September 01, 2006
Back to Square One?
Posted to Author: Pielke Jr., R. | Climate Change | Risk & Uncertainty
The BBC quotes AAAS president John Holdren as saying that the work has already reached the threshold of dangerous climate change. Why does this matter? If scientists actually believe that this is the case then it would mean that the overriding objective of the Framework Convention on Climate Change is obsolete and needs to be revisited. Here is what the BBC reports:
One of America's top scientists has said that the world has already entered a state of dangerous climate change.
The central objective of the FCCC is described in its Article 2 as:
stabilization of greenhouse gas concentrations in the atmosphere at a level that would prevent dangerous anthropogenic interference with the climate system.
But if dangerous anthropogenic interference has already occurred or is inevitably on its way, then "prevention" is not in the cards and Article 2 becomes meaningless as a guide to action. Re-opening up Article 2 for revision and updating would be extremely contentious. But view it is needed. If the science advances, so to should the policy response.
I earlier commented that the political issue of “dangerous” climate change will create incentives for scientists to claim that we are on the brink, but not there yet. Hence we often here claims of "ten years to act" and so on. I’d expect that the politically-savvy IPCC will split this baby by placing us on the brink of dangerous climate change, but not there yet. But the more scientists who speak out as Holdren have, the less tenable Article 2 is as a guide to action. In my view it is just a matter of time before Article 2 needs to be revisited. And the sooner the better.Posted on September 1, 2006 08:48 AM
Well, IANAL, but wouldn't a small change in the wording suffice? "Prevent as much dangerous change as possible" "prevent additional dangerous change".
It was probably always an unfortunate mission statement as given the great uncertainty in projections and predictions maybe we were committed to dangerous change decades ago.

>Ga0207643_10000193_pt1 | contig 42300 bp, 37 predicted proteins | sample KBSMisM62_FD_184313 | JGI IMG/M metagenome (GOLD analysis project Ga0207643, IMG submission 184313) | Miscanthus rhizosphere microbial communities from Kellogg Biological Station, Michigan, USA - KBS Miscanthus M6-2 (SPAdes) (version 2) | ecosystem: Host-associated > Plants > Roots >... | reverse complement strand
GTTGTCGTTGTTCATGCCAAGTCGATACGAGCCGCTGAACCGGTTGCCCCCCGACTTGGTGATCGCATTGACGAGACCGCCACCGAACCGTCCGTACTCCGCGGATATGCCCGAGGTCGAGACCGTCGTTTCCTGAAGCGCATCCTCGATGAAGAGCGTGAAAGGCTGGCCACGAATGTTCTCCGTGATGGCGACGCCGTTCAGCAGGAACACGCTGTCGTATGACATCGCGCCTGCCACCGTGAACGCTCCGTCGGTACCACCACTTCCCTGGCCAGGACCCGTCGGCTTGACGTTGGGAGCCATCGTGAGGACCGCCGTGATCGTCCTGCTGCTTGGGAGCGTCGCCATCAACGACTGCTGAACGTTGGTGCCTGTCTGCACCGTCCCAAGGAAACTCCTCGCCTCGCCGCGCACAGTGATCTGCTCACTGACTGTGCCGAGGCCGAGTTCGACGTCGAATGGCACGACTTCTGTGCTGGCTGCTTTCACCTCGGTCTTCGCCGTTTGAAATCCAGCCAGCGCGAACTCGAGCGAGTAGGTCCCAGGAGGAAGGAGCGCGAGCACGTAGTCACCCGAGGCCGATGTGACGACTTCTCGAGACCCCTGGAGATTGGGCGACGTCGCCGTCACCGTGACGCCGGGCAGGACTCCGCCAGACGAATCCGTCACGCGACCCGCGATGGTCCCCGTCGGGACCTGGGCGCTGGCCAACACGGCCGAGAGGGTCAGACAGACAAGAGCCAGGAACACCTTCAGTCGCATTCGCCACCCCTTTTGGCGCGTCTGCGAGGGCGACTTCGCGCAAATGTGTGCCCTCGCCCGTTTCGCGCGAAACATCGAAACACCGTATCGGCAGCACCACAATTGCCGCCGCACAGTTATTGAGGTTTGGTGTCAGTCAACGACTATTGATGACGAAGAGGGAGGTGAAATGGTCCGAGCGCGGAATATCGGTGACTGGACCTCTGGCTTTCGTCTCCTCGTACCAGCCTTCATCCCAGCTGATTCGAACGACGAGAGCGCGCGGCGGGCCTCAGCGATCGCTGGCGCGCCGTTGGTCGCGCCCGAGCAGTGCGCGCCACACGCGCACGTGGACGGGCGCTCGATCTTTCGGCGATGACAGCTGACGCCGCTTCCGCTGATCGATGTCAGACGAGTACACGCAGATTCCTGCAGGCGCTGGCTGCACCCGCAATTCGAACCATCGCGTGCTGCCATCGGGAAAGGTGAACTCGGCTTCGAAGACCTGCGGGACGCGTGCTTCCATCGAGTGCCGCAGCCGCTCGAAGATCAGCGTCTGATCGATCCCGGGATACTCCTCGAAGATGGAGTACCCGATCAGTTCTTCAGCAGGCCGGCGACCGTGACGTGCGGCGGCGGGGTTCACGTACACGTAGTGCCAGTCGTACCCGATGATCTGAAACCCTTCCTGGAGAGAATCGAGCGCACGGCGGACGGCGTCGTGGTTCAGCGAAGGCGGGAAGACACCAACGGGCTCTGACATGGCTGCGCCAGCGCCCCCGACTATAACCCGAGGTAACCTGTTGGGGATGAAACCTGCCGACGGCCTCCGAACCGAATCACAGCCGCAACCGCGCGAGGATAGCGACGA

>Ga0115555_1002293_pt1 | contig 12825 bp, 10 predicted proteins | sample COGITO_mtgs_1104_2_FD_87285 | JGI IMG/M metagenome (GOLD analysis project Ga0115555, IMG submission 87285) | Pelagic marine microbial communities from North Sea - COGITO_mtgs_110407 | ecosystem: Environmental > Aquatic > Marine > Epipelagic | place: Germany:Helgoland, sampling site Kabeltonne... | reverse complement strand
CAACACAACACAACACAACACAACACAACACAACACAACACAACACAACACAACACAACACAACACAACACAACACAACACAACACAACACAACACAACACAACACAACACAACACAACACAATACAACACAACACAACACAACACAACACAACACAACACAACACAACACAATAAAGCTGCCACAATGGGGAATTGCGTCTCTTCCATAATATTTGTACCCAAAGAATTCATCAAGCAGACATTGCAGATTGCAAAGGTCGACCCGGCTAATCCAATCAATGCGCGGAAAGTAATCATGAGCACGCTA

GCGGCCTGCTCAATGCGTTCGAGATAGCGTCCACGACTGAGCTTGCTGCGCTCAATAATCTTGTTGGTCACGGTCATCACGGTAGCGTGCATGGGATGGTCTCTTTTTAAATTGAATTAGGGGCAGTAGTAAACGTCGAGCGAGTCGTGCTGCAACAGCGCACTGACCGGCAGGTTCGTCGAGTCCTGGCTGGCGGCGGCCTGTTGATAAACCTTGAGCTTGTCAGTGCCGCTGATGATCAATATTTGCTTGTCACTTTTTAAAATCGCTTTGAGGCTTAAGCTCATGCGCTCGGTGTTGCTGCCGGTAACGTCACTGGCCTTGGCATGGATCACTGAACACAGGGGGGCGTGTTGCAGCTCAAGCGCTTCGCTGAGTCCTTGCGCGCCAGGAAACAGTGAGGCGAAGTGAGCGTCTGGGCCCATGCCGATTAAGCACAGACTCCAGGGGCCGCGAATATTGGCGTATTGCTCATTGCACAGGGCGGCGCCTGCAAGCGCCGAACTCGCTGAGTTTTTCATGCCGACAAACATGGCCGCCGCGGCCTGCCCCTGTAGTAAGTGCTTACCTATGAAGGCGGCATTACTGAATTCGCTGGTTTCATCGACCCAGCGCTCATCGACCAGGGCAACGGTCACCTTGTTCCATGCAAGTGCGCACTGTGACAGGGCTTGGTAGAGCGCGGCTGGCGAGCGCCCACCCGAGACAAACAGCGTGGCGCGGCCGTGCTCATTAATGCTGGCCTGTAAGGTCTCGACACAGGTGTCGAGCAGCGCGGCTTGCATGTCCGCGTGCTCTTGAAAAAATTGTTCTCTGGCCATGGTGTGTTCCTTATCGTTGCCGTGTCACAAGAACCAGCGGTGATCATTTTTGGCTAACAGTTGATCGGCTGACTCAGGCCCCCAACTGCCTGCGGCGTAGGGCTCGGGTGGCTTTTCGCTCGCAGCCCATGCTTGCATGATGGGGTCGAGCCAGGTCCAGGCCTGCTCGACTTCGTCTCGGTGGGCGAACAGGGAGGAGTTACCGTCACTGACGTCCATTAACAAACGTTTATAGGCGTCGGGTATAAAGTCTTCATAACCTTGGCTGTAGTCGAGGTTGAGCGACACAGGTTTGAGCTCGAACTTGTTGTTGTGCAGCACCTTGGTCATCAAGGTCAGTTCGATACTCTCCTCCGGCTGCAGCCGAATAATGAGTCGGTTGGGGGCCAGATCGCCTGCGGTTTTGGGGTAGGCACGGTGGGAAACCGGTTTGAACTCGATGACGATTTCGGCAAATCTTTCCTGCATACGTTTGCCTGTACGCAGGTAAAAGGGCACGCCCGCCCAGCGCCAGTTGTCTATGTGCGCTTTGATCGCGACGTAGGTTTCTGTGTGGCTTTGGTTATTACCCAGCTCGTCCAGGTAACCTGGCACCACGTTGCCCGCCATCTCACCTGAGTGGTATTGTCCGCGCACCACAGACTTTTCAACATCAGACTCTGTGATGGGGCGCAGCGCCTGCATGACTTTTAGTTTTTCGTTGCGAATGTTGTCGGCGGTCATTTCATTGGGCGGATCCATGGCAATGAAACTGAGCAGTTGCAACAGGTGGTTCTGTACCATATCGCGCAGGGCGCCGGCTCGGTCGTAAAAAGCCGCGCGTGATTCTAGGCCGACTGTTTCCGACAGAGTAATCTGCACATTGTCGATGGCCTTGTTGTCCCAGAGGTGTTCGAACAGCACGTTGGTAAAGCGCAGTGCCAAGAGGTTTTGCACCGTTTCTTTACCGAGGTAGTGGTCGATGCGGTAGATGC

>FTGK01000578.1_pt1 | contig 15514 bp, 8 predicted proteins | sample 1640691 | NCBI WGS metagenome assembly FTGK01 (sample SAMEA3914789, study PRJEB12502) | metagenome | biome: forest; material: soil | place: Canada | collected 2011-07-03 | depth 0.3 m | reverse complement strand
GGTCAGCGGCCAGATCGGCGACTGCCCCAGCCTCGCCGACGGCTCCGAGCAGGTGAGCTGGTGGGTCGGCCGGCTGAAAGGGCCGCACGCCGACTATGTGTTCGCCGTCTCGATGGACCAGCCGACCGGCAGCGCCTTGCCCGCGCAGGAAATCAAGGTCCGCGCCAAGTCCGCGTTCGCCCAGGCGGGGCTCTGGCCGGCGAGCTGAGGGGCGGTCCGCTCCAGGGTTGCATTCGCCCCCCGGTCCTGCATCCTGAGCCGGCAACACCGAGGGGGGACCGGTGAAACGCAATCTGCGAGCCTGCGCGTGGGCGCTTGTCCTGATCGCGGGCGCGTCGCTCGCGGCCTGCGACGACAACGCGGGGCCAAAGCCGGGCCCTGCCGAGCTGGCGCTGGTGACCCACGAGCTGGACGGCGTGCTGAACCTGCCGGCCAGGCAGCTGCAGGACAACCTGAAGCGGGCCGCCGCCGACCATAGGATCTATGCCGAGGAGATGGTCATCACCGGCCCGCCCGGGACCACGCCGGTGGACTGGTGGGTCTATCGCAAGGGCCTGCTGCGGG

Posted by: coby at September 1, 2006 12:37 PM
Coby- In principle such a substantive change would be more accurate. As I understand things changing the FCCC requires assent of the parties, and likely would require a reopening of the document to renegotiation. Maybe an expert in international frameworks can weigh in here ...
Posted by: Roger Pielke, Jr. at September 1, 2006 12:58 PM
"...the threshold of dangerous climate change."
"dangerous" really needs to be defined. Statements like this are muct too subject to interpretation. There are many thresholds not one, and how dangerous each are is very much a value judgement
Posted by: Nosmo at September 2, 2006 08:17 AM
And the point of such an exercise before Bush is gone would be...? Try to maintain some sort of connection to political reality, Roger.
Posted by: Steve Bloom at September 4, 2006 12:40 AM
Steve- Thanks for commenting.
But does it always have to be about Bush all the time? The (real) political reality is that any renegotiation of the FCCC will take more time than the 2 years leading up to the next election. Starting sooner rather than later would also ensure that it is an issue in the 2008 elections. And who knows, the next president may echo the Bush Administration's policies on climate change (compare 2004 Democratic positions). If the FCCC is indeed obsolete, then revising it should start right away.
Posted by: Roger Pielke, Jr. at September 4, 2006 08:07 AM
How about 'preventing climate change from becoming too dangerous'? As a mission statement, it would be equally open to interpretation by all parties to mean whatever they like. But it would have the advantage of killing discussions like this one!
Posted by: Tom Rees at September 4, 2006 09:19 AM
As Nosmo pointed out, there are many thresholds. In fact, there are billions. In fact, we don't even know where the "threshold to dangerous climate change" compares to its antithesis "threshold to dangerous lack of food supply enhancement" since millions die every year of food supply issues, and increasing the base of the food chain (CO2) increases food.
Posted by: Steve Hemphill at September 4, 2006 09:37 AM